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A SYRIAN doctor’s report that no chemical weapons were used in Douma last week throws more doubt on Prime Minister Theresa May’s decision to join US air strikes, Labour MP Chris Williamson told the Star today.
British journalist Robert Fisk has reported in the Independent that he visited a subterranean clinic in the former rebel stronghold of eastern Ghouta, where he spoke to senior medic Dr Assim Rahaibani.
Mr Rahaibani told the veteran reporter that children seen with breathing apparatus and doused in water in a video used to back up claims that chemical weapons were used against them were in fact suffering from oxygen starvation.
Dr Rahaibani said: “People began to arrive here suffering from hypoxia, oxygen loss. Then someone at the door, a White Helmet, shouted ‘Gas!’ and a panic began.
“People started throwing water over each other. Yes, the video was filmed here, it is genuine, but what you see are people suffering from hypoxia — not gas poisoning.”
Derby North MP Mr Williamson said that Mr Fisk’s account shows that evidence of the Syrian government launching a chemical weapons attack on people of Douma is “flimsy at best.”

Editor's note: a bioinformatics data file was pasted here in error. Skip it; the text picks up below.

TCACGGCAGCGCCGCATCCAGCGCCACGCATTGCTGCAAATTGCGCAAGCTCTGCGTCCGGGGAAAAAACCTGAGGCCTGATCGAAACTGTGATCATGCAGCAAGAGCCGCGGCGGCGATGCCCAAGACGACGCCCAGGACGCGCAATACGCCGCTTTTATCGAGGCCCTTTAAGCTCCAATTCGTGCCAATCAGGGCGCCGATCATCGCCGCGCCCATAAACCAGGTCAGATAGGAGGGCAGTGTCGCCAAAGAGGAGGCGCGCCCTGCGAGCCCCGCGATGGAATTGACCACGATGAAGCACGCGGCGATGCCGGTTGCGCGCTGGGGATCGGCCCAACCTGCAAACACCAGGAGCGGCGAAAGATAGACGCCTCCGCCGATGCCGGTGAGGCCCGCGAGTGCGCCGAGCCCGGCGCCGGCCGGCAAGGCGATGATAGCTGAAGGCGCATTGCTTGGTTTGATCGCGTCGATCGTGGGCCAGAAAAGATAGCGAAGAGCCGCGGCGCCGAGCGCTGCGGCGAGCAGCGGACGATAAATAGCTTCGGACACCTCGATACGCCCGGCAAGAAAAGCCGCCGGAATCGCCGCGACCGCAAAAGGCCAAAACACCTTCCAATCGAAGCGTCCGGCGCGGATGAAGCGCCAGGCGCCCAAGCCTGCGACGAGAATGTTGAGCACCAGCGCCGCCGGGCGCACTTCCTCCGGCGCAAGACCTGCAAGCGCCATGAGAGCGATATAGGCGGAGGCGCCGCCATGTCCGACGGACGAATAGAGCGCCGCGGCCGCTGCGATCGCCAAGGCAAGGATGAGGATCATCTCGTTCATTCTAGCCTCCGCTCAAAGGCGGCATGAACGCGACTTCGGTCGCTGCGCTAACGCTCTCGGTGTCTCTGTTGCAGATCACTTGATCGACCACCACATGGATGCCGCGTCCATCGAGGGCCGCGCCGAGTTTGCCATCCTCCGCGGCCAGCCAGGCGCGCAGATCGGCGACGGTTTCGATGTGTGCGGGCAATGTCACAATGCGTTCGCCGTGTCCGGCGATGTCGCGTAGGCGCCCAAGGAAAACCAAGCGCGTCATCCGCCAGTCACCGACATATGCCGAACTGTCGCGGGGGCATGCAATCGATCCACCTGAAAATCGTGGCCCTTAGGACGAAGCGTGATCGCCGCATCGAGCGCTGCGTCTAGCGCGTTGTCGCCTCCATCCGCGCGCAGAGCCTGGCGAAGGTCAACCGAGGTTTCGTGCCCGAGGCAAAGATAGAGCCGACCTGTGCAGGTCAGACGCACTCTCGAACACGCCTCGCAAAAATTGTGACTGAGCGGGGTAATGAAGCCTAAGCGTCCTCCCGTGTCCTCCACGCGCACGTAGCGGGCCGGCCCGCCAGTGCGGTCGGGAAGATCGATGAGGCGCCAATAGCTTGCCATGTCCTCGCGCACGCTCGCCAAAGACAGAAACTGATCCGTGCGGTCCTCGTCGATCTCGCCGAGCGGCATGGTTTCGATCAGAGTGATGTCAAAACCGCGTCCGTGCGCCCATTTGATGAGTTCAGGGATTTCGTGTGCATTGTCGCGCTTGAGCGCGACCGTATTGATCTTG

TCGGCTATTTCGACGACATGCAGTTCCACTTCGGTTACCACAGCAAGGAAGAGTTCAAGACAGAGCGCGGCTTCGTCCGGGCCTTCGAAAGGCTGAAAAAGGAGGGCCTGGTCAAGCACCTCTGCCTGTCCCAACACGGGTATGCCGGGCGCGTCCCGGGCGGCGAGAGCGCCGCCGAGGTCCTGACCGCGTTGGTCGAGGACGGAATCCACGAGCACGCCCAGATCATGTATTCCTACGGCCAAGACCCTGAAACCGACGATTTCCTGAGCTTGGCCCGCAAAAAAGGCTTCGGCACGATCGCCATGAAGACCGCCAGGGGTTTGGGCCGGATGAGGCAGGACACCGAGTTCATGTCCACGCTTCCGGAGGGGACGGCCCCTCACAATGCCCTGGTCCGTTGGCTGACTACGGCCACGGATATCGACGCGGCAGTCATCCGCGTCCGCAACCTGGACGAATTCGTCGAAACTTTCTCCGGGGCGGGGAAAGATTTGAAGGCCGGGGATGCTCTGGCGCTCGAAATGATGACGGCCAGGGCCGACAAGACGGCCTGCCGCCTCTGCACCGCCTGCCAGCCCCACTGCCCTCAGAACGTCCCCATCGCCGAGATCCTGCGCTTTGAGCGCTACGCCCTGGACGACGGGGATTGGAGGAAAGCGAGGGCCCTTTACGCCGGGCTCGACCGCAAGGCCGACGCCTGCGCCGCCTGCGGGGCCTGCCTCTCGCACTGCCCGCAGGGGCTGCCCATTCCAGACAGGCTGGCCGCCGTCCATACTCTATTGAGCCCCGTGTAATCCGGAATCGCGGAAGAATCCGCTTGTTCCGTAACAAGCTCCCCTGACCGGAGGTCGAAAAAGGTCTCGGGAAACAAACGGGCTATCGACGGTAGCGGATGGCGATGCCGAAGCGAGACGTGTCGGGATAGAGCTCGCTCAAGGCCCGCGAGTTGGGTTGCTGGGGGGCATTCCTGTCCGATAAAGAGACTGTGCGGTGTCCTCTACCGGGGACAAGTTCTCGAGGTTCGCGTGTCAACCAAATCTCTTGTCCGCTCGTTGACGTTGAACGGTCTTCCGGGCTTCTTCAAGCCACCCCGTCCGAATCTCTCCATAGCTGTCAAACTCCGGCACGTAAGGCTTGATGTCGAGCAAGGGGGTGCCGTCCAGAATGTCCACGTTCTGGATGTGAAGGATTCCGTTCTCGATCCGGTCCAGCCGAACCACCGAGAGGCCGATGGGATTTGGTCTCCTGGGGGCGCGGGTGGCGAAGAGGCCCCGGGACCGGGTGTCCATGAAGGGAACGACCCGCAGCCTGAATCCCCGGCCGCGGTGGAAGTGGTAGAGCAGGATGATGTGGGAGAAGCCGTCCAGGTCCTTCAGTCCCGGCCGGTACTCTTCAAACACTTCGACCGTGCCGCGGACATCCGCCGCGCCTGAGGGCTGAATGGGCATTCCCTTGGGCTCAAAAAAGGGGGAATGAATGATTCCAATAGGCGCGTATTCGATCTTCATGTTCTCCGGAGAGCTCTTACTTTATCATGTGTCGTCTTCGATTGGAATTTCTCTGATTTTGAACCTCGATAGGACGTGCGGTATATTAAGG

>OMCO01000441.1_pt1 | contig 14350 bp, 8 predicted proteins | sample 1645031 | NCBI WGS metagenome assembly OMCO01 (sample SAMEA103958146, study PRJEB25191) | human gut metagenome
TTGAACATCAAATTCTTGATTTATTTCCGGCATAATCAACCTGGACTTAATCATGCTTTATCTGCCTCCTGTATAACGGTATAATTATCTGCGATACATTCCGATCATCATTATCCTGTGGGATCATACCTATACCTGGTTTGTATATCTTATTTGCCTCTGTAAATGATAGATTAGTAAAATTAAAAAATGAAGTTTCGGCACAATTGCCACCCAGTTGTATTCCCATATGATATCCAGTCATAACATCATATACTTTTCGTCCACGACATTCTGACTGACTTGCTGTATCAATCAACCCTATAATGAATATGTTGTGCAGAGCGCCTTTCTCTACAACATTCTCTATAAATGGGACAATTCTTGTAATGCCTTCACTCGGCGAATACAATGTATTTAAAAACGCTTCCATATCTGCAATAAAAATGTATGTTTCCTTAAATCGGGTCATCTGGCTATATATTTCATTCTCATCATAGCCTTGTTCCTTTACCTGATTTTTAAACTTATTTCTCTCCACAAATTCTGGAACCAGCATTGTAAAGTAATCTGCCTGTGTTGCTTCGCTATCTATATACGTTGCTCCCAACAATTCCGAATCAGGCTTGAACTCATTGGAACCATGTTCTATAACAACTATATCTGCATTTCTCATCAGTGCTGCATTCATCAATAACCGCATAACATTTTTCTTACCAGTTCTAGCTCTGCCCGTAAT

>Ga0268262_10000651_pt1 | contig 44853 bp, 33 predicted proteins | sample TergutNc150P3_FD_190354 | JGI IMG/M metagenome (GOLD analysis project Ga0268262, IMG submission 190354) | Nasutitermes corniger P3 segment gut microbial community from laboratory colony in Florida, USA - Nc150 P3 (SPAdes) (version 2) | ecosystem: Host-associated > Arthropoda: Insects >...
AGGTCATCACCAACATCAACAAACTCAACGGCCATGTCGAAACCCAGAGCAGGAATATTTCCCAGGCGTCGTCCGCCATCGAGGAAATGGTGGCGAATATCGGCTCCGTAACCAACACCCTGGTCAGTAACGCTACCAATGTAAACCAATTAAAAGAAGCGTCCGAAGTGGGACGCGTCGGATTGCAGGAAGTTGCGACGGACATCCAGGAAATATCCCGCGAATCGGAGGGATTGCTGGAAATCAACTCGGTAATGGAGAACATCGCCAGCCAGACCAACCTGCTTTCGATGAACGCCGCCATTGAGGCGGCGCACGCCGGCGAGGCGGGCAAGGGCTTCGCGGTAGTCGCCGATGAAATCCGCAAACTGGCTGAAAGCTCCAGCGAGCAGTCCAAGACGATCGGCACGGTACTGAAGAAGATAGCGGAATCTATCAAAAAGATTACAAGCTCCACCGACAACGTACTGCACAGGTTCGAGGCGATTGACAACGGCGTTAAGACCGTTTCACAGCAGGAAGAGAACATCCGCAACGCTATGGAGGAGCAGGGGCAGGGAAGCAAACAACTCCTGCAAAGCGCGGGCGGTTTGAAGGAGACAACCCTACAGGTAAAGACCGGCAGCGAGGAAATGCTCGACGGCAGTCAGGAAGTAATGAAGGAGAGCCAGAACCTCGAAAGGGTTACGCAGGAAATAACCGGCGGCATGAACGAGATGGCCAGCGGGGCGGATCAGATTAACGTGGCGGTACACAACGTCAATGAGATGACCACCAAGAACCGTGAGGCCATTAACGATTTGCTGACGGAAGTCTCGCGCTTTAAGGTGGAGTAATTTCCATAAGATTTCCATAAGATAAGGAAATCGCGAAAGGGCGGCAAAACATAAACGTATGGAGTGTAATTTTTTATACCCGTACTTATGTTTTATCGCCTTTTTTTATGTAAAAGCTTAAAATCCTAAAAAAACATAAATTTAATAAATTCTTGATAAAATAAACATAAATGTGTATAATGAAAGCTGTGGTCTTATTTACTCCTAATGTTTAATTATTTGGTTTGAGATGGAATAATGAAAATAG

He said: “Eminent military experts like Lord West, the former first sea lord and chief of the naval staff, as well as General Shaw, the former commander British armed forces in Iraq, have questioned the evidence and the motive [of using chemical weapons].
“They point out that the Assad regime has all but won the battle for eastern Ghouta. Consequently, using chemical weapons that could prompt the wrath of the US military makes no sense.”
A second emergency debate on Syria was held in the Commons today over Ms May joining US and French forces in launching air strikes on chemical bases in Syria without consulting Parliament.
Labour leader Jeremy Corbyn said the PM showed a “flagrant disregard” for the convention of seeking authority from MPs when she did not recall MPs from their Easter recess, and that the convention should be enshrined in law in a War Powers Act.
The government won a vote in Parliament on the bombing, with a fifth of Labour MPs defying the whip to side with the Conservatives.
Ms May said that while she accepted that elected members should be allowed to debate the deployment of forces, it was not right that this applied to “every possible overseas mission.”
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